Mark Kenney: For me, that’s really… And I’m more of a researcher and less of … So I’ll like do piecemeal, a bunch of different books…


Mark Kenney: And piecemeal internet stuff, and piecemeal podcasts. It’s just… I don’t know why, it’s kinda the way I am.

Rod Khleif: Okay.

Mark Kenney: But I think… I never thought it was a big of a deal before ‘cause I thought I could just do things. But your whole mindset shift, has to be there. If you don’t shift your mind first, you’re never gonna make it work.

Rod Khleif: That’s why I spend… I do one session a week on mindset. I literally. I do these little driving force tips about mindset, because is 80 to 90% of your success in anything.

Mark Kenney: Yeah.

Rod Khleif: If you’re not gonna take action… You can have all the technical knowledge you want, but you’ve got to take that first step, number one, and then you got to get back up when you get your butt kicked ‘cause you’re inevitably gonna get your butt kicked.

Mark Kenney: You will.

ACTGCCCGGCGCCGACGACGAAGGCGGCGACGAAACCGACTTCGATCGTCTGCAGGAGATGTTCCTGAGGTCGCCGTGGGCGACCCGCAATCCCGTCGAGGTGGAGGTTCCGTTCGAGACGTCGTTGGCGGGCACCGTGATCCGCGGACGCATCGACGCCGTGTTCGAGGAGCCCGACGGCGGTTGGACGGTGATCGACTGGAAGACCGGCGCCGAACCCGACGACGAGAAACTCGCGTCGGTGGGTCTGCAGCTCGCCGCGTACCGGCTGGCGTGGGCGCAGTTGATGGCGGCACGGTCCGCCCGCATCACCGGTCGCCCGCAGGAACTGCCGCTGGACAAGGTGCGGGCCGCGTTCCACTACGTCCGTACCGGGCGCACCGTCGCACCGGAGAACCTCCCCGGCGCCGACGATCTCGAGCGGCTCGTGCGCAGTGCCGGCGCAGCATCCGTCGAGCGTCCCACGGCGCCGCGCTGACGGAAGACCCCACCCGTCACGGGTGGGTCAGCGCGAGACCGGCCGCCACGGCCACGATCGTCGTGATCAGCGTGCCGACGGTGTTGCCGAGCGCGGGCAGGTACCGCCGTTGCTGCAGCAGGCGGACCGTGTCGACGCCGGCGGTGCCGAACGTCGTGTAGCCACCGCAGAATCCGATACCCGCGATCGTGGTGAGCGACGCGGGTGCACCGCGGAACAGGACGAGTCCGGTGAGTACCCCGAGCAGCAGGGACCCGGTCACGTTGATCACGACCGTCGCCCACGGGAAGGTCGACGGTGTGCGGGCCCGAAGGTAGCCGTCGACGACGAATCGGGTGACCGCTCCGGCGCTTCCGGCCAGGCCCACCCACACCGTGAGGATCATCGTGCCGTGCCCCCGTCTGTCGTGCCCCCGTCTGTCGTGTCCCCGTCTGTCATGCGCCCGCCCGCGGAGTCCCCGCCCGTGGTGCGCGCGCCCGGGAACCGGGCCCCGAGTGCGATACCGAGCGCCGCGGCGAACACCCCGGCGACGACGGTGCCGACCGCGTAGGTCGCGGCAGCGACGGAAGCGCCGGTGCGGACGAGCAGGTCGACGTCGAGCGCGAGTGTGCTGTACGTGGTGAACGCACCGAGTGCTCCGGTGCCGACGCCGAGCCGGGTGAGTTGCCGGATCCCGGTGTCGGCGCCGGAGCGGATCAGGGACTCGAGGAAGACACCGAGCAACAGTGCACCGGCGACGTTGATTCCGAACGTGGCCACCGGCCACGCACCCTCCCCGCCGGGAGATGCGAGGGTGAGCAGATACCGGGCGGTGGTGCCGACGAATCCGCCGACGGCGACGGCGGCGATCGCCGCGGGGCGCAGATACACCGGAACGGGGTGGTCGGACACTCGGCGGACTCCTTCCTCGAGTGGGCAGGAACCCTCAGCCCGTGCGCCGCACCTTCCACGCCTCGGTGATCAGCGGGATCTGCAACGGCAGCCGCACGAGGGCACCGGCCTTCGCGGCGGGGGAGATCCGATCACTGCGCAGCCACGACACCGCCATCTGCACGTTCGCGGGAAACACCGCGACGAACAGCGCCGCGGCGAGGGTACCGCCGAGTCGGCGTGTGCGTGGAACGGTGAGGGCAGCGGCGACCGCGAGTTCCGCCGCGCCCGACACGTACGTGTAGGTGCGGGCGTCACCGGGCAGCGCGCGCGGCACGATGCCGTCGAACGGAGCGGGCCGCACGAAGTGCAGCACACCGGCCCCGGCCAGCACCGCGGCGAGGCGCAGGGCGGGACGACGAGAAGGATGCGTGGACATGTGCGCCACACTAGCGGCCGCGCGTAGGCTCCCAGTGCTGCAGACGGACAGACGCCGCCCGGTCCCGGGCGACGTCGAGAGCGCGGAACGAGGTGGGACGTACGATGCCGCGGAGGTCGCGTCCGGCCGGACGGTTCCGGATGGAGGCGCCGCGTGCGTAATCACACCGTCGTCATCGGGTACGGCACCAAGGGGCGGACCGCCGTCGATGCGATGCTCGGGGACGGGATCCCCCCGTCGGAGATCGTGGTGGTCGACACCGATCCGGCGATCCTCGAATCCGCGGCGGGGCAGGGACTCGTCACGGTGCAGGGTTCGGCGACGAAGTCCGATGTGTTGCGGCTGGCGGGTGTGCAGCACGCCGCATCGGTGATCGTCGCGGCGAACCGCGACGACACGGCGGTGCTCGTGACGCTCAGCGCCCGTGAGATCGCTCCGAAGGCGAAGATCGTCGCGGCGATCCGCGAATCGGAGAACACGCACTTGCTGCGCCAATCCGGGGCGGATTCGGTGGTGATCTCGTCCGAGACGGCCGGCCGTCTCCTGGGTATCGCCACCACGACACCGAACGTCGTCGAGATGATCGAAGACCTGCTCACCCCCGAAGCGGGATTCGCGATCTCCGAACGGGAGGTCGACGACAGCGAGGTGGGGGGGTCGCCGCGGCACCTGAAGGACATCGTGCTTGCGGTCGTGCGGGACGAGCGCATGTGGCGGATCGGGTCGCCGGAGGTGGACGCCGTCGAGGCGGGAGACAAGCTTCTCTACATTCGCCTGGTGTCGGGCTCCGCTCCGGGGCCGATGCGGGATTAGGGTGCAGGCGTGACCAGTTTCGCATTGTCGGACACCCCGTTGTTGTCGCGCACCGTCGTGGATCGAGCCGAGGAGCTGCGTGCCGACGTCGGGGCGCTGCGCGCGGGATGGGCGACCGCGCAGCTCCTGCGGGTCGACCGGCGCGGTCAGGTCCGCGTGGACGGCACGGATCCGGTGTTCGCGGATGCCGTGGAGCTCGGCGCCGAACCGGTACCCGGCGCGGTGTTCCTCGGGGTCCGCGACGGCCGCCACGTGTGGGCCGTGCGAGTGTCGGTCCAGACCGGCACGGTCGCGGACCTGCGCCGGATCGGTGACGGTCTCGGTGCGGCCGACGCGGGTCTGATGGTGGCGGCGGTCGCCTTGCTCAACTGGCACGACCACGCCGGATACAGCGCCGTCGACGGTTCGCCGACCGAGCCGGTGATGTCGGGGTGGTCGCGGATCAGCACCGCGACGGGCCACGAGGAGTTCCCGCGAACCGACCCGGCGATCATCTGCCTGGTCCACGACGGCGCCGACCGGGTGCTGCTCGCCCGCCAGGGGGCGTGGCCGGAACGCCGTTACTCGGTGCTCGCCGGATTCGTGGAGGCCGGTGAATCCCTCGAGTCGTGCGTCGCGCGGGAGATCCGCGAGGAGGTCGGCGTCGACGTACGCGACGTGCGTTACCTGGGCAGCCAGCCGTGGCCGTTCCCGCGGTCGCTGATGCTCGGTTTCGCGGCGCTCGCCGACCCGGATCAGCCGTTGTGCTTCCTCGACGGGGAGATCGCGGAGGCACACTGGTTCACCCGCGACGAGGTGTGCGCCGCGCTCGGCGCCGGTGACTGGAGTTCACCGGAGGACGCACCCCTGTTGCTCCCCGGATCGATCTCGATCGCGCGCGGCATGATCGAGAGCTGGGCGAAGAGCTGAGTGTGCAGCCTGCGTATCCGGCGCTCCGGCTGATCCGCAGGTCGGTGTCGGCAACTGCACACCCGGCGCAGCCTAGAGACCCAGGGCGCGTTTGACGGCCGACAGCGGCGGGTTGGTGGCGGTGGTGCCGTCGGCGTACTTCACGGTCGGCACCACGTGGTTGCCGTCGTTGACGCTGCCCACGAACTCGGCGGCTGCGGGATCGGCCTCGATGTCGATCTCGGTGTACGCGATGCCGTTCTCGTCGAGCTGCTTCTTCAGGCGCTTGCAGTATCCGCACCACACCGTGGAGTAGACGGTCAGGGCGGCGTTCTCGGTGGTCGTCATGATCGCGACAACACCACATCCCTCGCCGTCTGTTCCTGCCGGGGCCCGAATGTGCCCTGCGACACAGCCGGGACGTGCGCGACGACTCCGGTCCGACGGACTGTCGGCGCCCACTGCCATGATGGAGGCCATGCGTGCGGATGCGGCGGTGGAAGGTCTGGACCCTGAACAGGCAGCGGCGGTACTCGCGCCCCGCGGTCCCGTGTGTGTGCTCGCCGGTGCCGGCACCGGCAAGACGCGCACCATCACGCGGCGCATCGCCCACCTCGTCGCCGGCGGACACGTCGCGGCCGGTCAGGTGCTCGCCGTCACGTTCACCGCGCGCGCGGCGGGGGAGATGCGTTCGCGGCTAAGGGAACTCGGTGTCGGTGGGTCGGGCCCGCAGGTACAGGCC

Rod Khleif: So even if you don’t know what it is you want, and why you want it, forget it. If you’re just dabbling, or you’re just “interested”, forget it.

Mark Kenney: Right.

Rod Khleif: You have to be committed.

Mark Kenney: That’s right.

Rod I don’t take clients. That’s one of the questions we ask. If you’re just interested versus committed, because if you’re just interested, you’re really not gonna do it. I’m not gonna work with anybody that doesn’t do it.

Mark Kenney: Right.

Rod Khleif: Yeah.

Mark Kenney: That’s right.

Rod Khleif: Yeah. Tell us about your core nucleus team. Is it just you and a couple of people, or do you have partners like at your level or… Like in your office…

Mark Kenney: Deals. Yeah.

Rod Khleif: I’m not talking about the outside people like the brokers, and the lenders and the insurance people. I’m talking, in your core nucleus.

Mark Kenney: To my wife Tammy or Tamille, her official name’s Tamille, that was the other thing that was… We were able to work together full-time, 100% where…